I think one of the best ways to set yourself up for an early retirement is by having a passive income stream that is reliable and has the potential to grow over time.
But this doesn’t necessarily mean you should buy the highest yielding shares on the ASX.
Instead, I would suggest you buy shares which pay dividends (even if the yield is small) and have the potential to grow them strongly over the next decade or two.
Two that I think tick a lot of boxes are listed below. Here’s why I would buy them:
I think Goodman Group would be a great option for investors. I’m a big fan of the integrated commercial and industrial property group due to the way its portfolio is positioned. The quality of its portfolio has been on display for all to see in FY 2020. Despite the pandemic, Goodman has been able to reaffirm its earnings and distribution guidance this year.
This is because of its exposure to in-demand markets such as ecommerce, logistics, food, consumer goods, and the digital economy. I’m confident these positive trends will continue for some time to come. This should put Goodman in a strong position to deliver solid earnings and distribution growth for a long time to come. At present its shares offer an estimated forward 1.9% distribution yield.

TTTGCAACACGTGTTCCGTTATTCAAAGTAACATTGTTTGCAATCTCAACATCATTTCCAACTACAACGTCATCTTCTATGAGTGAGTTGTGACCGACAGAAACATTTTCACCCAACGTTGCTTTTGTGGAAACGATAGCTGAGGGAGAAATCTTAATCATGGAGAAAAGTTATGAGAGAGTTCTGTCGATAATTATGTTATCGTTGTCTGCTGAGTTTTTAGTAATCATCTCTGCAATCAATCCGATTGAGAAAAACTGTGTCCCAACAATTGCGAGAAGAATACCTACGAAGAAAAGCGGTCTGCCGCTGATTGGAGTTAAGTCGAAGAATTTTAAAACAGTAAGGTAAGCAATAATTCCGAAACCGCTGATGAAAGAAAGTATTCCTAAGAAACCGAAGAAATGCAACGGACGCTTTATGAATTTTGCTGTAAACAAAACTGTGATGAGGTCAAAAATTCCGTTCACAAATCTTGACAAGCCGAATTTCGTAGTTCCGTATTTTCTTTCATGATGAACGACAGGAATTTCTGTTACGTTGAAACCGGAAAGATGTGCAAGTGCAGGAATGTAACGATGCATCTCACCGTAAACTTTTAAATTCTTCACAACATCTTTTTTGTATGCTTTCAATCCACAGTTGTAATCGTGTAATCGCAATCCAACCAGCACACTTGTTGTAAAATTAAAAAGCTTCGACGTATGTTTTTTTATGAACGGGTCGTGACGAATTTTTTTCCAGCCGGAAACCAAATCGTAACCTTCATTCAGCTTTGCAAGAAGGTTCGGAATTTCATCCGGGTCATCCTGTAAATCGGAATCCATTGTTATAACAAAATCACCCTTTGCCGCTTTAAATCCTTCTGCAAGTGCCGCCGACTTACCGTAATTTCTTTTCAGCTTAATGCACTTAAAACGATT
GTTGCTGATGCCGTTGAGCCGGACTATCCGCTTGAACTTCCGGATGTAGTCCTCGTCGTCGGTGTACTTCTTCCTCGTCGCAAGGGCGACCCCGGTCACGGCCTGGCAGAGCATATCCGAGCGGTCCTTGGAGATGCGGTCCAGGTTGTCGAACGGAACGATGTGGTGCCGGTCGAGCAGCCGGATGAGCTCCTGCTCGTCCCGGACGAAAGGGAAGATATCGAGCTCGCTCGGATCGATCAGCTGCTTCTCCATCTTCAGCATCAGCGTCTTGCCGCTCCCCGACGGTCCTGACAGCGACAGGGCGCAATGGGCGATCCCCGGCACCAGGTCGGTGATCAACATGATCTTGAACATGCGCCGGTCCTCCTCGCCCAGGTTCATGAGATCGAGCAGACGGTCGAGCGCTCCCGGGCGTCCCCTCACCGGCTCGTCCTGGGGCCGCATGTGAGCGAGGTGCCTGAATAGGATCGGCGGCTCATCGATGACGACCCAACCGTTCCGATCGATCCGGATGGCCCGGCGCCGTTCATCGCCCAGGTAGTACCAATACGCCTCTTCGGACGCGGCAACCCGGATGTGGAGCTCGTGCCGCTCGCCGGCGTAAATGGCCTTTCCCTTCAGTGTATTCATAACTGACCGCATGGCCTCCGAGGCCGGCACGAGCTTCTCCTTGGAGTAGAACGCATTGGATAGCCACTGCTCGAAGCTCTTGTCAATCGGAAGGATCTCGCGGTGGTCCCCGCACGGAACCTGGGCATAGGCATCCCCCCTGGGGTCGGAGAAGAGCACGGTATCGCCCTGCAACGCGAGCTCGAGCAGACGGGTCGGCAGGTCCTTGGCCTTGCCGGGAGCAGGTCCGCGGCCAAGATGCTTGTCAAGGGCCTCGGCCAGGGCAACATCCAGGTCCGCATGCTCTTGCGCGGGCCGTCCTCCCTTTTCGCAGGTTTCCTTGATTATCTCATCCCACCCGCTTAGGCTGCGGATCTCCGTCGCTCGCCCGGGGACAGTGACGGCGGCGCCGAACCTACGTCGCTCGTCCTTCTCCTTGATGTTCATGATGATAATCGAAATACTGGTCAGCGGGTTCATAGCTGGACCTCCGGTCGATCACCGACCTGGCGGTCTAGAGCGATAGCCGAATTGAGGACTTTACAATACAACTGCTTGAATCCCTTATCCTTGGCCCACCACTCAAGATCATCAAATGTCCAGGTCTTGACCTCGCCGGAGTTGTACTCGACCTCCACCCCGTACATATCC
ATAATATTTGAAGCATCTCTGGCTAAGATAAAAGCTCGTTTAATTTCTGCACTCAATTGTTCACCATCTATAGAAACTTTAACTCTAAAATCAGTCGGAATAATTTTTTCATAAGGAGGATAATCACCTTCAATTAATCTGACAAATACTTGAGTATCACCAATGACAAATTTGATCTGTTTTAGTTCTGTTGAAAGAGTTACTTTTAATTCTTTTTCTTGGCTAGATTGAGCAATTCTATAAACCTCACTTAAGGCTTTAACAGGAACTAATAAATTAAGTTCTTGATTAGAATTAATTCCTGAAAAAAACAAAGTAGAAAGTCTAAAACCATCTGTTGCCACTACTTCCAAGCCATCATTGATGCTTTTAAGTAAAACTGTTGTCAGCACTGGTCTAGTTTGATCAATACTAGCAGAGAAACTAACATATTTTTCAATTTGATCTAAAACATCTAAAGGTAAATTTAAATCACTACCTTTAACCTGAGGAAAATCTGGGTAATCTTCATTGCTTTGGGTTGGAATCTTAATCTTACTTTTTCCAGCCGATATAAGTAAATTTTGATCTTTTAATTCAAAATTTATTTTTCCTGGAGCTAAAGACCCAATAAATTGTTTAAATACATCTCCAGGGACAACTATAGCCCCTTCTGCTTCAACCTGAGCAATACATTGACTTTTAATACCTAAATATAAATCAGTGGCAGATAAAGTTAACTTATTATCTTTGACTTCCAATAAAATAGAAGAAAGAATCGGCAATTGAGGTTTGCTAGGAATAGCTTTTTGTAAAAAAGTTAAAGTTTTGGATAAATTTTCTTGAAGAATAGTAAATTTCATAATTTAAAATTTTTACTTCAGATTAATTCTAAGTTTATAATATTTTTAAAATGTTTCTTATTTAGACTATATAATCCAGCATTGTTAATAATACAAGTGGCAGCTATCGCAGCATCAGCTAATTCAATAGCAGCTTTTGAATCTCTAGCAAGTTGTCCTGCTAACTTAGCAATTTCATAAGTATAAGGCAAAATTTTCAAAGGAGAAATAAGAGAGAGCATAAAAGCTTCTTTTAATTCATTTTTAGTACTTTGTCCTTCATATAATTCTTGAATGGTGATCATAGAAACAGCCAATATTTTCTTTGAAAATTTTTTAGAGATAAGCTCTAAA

Treasury Wine Estates Ltd (ASX: TWE)
Another option to consider is this wine company. Although its performance in FY 2020 has been disappointing (and not just because of the pandemic), I feel Treasury Wine is now on a path to sustainable growth. Especially after announcing its intention to spin off its Penfolds business and associated assets into a separate ASX listed company. Management believes the demerger will facilitate the creation of incremental long-term value for shareholders and I agree.
In light of this, now could be an opportune time to make a patient long term investment in its shares. Not least for its dividend. While I expect its to be cut down to a level that provides a ~2.5% yield in FY 2021, I suspect it could be back to previous levels in FY 2022 once things normalise again. This would be a fully franked 3.7% yield based on FY 2019’s dividend. After which, I expect it to grow at a decent rate over the decade that follows.